Jan. 12 (Bloomberg) -- Corn and wheat prices plunged the most in three months, while soybeans slid, after an increase in stockpile forecasts by the U.S. government eased concern that shortages will inflate prices for food and biofuels.
Inventories of corn in the U.S., the world’s top grower and exporter, may total 846 million bushels before this year’s harvest, 12 percent more than analysts expected, a U.S. Department of Agriculture report showed today. The 2011 crop totaled 12.358 billion, above a December forecast, while global output will be a record for a fifth straight year. World wheat reserves will rise to the highest since 2000, the USDA said.
The prospect of ample supplies of grain for livestock feed boosted shares of Tyson Foods Inc., the largest U.S. meat producer, and Smithfield Foods Inc., the top pork processor. World food prices fell in December for the fifth time in six months and are down 11 percent from a record in February, the United Nations Food and Agriculture Organization said today.
“High prices curbed demand, and now the market will decline until we find improved consumption,” Mark Schultz, the chief analyst for Northstar Commodity Investment Co. in Minneapolis, said in a telephone interview.
Corn futures for March delivery tumbled the 40-cent limit, or 6.1 percent, to settle at $6.115 a bushel at 1:15 p.m. on the Chicago Board of Trade. That’s the biggest drop since Sept. 30. Soybean futures for March delivery fell 1.7 percent to $11.825 a bushel on the CBOT, after touching $11.50, the lowest since Dec. 21.
Before today, corn futures were up 13 percent since mid- December and soybeans had rallied 7.3 percent as dry weather in South America threatened to reduce global grain supplies.
The USDA cut its estimate for Argentina’s corn production to 26 metric million tons, 10 percent less than last month’s forecast, and said soybean output may total 50.5 million tons, 2.9 percent below the December projection. Still, world corn inventories forecast at 128.14 million tons were 3.9 percent higher than analysts forecast, and estimated soybean stockpiles also were larger than expected.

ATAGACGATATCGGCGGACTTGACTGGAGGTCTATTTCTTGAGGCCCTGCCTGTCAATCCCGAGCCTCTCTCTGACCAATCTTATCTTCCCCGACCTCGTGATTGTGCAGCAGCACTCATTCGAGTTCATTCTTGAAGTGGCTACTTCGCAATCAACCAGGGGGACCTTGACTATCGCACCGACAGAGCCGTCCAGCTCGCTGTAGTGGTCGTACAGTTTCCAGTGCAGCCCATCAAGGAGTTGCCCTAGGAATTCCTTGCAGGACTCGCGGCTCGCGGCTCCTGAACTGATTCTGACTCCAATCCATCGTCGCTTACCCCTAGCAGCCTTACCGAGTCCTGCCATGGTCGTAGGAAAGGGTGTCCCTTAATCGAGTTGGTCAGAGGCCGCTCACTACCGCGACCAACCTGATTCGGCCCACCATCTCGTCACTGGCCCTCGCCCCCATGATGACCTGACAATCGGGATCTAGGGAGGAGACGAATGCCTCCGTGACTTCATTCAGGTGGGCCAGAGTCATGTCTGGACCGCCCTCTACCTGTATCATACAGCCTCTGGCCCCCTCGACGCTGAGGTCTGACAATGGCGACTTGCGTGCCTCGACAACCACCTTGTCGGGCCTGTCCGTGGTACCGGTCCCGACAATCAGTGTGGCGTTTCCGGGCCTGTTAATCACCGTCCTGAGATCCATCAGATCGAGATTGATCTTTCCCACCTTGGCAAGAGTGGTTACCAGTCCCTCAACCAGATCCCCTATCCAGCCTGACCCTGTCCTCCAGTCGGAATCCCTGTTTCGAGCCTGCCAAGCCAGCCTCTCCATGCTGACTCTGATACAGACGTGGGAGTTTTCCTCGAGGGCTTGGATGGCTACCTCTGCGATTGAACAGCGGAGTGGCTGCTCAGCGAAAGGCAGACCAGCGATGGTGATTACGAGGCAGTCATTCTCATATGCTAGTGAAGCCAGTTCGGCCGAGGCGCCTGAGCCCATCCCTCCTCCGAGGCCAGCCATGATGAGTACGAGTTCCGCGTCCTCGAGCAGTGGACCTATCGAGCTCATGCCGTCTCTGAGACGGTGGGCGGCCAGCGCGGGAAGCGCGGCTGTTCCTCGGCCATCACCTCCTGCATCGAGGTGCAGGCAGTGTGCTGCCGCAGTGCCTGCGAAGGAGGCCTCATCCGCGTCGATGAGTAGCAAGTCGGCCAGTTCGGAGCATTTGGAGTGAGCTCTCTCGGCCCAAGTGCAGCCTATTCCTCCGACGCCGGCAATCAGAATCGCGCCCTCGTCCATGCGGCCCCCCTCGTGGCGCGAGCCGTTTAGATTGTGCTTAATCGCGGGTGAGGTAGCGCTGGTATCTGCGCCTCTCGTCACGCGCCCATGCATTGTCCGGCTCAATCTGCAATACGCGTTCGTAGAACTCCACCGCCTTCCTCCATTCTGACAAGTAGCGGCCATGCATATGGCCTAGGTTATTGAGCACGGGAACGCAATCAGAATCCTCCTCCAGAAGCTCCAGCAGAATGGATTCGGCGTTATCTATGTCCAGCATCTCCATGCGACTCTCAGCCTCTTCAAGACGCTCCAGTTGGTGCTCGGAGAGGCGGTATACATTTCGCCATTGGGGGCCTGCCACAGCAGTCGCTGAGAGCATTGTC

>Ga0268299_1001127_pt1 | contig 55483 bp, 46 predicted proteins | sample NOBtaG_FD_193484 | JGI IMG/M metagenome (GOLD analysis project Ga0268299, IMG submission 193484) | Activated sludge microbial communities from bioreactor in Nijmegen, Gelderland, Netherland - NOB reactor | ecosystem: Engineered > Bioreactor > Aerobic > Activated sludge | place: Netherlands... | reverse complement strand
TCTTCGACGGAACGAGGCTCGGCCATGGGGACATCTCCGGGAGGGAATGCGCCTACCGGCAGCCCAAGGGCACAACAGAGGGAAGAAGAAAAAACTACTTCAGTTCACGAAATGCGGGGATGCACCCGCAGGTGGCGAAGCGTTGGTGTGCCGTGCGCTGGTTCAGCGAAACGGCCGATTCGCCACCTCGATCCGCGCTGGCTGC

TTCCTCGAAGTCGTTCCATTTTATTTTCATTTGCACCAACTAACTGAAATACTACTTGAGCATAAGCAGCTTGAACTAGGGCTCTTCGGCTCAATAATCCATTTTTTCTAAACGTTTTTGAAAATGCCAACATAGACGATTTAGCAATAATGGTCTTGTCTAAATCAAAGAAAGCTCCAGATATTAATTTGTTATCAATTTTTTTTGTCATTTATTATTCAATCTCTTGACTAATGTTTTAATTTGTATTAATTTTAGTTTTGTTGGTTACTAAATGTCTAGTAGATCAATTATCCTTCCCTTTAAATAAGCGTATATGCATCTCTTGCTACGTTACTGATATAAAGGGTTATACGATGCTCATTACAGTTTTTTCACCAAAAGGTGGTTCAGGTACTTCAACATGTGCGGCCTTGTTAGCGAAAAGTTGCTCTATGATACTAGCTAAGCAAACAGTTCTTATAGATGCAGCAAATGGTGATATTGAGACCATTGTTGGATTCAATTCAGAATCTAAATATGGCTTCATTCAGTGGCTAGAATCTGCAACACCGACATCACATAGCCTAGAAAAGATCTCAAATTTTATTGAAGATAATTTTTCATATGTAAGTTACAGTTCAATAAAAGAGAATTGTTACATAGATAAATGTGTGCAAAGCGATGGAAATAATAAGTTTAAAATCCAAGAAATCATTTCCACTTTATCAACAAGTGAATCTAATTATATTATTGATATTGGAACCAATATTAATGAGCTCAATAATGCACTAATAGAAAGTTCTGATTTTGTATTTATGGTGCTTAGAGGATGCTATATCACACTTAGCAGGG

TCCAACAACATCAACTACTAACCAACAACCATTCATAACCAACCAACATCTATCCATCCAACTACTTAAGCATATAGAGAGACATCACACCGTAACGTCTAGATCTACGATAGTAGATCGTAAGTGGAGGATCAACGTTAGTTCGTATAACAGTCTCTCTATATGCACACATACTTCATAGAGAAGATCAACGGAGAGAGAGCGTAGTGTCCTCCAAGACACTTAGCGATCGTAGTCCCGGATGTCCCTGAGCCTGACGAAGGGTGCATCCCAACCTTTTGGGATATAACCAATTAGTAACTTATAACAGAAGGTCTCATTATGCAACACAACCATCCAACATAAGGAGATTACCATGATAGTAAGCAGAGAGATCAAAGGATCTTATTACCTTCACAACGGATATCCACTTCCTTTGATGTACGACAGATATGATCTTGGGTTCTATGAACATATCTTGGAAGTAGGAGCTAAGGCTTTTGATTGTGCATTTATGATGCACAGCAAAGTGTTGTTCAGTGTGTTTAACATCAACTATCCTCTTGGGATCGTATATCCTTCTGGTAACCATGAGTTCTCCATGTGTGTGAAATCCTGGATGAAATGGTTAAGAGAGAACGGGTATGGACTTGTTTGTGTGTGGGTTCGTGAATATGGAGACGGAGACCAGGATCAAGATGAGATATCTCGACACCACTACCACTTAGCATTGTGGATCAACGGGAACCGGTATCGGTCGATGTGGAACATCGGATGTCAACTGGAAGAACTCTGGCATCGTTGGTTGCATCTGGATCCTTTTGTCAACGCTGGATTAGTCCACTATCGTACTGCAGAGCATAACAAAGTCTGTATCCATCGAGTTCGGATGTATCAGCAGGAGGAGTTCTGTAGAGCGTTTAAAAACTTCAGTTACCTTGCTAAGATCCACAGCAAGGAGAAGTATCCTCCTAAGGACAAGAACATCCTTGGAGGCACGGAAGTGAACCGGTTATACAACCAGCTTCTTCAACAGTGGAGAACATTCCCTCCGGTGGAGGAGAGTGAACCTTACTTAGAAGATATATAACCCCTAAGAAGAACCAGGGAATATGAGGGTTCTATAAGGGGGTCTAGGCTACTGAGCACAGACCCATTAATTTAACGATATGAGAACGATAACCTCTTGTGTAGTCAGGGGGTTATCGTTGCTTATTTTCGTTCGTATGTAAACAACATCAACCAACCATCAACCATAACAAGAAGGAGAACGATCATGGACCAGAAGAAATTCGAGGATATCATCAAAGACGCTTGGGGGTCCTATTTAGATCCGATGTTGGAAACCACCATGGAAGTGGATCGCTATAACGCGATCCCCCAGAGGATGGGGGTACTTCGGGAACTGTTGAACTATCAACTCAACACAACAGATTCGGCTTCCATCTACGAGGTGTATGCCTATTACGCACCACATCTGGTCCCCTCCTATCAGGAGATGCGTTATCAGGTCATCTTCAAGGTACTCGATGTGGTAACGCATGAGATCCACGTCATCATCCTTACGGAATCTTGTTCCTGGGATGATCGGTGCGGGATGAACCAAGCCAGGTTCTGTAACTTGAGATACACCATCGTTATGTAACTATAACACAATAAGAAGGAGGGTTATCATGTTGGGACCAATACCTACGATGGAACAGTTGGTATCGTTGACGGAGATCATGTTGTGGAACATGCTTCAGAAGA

“World grain and soybeans supplies are more comfortable, and provide a buffer against any additional losses from dry weather in South America,” Don Roose, the president of U.S. Commodities Inc. in West Des Moines, Iowa, said today in a telephone interview. “Farmers have been one of the few industries to prosper during the past several years of global slowdown, and they have responded by growing bigger crops.”
U.S. corn demand in the three months through November was 3.84 billion bushels, down from 4.1 billion in the year-earlier quarter, USDA data show. Soybean consumption fell to 905 million bushels, 25 percent less than a year earlier. U.S. soybean stockpiles before the 2012 harvest may reach 275 million bushels, 20 percent more than forecast last month, as exports slowed, the agency said.
Larger grain inventories may cut costs for oilseed processors including Bunge Ltd., which rose as much as 1.6 percent in New York trading. Ethanol producers including Archer Daniels Midland Co. also may see reduced expenses. Last year, 40 percent of the U.S. corn crop was used to make fuel, topping the amount used in animal feed for the first time.
An index of 55 food items fell to 211 points last month from a revised 216.1 points in November, led by grains, sugar and oilseeds, the Rome-based FAO said today on its website.
Food costs probably will fall in 2012, Jose Graziano da Silva, who took on the job of director general at the FAO this month, said on Jan. 3. The USDA on Dec. 23 cut its estimate for domestic food prices in 2011 to 3.25 percent to 3.75 percent and said the rate of increase may slow next year.
Wheat futures for March delivery slid 5.6 percent to close at $6.05 a bushel on the CBOT, the biggest decline since Sept. 30. Before today, prices were down 16 percent in the past year.
Global wheat supplies may total 210.02 million tons, the most since 2000, as countries from Australia to Russia raised output, the USDA said.
“There is plenty of supply right now, especially wheat on a global basis,” said Alex Bos, a grain strategist at Macquarie Group Ltd. in New York.
In the U.S., farmers planted 41.947 million acres of winter wheat from September to November, more than analysts expected and 3.2 percent higher than last year, the USDA said. Areas of Kansas, Oklahoma and Texas have had triple the normal amount of rain in the past 30 days, easing drought in the region, National Weather Service data show.
Crop “conditions are probably getting better every day,” Darrell Holaday, the president of Advanced Market Concepts in Wamego, Kansas, said in a telephone interview. “I don’t think there’s anything on the world wheat market to be bullish about.”
Corn is the biggest U.S. crop, valued at $66.7 billion in 2010, followed by soybeans at $38.9 billion. Wheat ranks fourth at $13 billion, behind hay, government data show.
--Editors: Steve Stroth, Patrick McKiernan
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